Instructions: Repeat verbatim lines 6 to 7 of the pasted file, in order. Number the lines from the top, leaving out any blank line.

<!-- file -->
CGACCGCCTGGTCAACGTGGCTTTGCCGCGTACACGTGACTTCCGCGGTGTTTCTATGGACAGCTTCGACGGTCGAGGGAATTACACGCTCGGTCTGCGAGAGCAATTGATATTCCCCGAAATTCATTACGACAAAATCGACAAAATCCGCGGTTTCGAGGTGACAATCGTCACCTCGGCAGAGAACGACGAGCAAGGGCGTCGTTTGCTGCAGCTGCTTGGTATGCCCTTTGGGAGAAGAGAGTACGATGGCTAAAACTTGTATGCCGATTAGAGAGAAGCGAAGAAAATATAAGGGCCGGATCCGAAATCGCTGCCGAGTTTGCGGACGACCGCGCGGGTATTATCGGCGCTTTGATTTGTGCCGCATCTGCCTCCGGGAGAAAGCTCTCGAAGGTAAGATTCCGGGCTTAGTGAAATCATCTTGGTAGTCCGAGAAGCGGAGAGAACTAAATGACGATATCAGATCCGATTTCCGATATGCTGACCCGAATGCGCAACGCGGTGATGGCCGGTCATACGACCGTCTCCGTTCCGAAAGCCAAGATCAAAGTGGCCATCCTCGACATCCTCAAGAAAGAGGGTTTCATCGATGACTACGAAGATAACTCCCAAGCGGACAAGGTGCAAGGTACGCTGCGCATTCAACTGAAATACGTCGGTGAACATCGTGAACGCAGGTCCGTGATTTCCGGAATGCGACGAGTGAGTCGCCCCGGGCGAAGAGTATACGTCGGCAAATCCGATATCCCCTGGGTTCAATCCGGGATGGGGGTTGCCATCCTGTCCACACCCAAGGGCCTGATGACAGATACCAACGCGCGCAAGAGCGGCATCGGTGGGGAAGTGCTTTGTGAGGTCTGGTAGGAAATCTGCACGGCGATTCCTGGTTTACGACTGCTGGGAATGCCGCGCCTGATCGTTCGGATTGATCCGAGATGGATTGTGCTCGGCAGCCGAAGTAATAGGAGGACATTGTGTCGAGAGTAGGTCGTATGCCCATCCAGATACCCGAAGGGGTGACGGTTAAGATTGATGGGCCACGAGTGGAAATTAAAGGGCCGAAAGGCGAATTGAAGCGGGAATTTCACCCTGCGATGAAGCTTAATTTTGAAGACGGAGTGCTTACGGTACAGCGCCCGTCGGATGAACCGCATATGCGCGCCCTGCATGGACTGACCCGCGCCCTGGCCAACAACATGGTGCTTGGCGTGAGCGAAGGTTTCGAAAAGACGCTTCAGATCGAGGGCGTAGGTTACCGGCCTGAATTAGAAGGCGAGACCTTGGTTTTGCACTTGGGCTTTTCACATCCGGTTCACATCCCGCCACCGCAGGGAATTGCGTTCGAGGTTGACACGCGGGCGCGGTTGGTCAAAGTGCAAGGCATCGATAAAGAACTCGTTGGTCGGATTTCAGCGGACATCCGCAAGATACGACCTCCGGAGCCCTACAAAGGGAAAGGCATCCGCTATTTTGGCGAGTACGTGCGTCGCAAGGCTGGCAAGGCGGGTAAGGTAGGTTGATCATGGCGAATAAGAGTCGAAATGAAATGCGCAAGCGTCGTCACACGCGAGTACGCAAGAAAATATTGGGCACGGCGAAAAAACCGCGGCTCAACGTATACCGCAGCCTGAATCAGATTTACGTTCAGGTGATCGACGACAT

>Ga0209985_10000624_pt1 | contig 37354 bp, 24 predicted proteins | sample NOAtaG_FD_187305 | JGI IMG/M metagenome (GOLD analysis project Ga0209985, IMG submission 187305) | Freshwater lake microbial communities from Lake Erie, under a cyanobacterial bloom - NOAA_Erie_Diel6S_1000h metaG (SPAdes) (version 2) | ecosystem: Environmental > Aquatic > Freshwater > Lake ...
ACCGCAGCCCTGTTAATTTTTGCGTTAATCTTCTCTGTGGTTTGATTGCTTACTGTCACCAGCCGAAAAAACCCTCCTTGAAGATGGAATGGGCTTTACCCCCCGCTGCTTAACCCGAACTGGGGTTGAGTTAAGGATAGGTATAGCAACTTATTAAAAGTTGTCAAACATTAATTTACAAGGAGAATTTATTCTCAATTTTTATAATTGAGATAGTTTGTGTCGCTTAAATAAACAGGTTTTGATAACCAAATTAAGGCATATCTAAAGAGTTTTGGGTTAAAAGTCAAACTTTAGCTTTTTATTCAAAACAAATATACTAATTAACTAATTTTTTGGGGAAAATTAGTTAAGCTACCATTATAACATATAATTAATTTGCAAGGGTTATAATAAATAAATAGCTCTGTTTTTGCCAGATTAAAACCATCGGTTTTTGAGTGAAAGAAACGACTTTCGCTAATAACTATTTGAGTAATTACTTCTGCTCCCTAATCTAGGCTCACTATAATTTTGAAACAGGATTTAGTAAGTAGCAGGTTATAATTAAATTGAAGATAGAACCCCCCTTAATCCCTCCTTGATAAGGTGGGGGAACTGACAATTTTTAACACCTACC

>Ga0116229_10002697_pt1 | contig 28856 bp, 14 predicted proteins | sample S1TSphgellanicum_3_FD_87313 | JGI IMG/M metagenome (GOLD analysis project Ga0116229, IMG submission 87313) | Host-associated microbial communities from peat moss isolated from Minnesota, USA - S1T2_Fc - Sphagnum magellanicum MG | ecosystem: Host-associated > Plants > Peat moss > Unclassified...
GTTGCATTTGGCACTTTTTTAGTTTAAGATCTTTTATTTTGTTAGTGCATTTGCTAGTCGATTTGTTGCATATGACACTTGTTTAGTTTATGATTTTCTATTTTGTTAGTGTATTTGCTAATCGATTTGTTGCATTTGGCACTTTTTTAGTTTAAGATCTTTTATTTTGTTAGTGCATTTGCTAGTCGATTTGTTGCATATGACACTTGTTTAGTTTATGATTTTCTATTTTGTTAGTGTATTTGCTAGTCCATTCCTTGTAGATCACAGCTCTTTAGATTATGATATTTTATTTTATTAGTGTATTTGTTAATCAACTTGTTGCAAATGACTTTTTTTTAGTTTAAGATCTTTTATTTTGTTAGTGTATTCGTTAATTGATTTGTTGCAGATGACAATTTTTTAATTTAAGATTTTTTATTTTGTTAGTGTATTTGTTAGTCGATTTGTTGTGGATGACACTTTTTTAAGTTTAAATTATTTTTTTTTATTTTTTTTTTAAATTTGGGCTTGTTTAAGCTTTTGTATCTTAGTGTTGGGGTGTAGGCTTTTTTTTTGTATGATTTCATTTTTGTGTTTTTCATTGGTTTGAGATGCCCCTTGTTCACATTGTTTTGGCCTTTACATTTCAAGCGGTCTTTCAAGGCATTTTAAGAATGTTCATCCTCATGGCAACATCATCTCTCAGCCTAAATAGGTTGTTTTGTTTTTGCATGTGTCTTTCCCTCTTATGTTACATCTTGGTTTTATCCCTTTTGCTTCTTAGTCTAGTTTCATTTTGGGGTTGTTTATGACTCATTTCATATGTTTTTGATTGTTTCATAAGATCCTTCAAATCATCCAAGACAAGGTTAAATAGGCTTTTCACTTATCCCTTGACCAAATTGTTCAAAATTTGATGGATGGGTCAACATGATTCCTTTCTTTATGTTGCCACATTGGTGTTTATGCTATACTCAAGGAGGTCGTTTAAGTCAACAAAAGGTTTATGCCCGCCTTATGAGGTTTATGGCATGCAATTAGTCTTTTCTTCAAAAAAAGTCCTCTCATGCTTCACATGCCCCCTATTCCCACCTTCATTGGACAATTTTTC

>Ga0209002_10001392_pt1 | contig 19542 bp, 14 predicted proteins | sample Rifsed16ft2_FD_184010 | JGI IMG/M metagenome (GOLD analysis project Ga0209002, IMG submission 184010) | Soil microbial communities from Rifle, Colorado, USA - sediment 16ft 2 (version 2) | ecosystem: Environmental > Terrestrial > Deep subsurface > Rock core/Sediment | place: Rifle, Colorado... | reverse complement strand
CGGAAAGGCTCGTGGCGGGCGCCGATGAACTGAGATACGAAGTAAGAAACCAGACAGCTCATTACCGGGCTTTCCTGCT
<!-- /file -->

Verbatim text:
>Ga0209002_10001392_pt1 | contig 19542 bp, 14 predicted proteins | sample Rifsed16ft2_FD_184010 | JGI IMG/M metagenome (GOLD analysis project Ga0209002, IMG submission 184010) | Soil microbial communities from Rifle, Colorado, USA - sediment 16ft 2 (version 2) | ecosystem: Environmental > Terrestrial > Deep subsurface > Rock core/Sediment | place: Rifle, Colorado... | reverse complement strand
CGGAAAGGCTCGTGGCGGGCGCCGATGAACTGAGATACGAAGTAAGAAACCAGACAGCTCATTACCGGGCTTTCCTGCT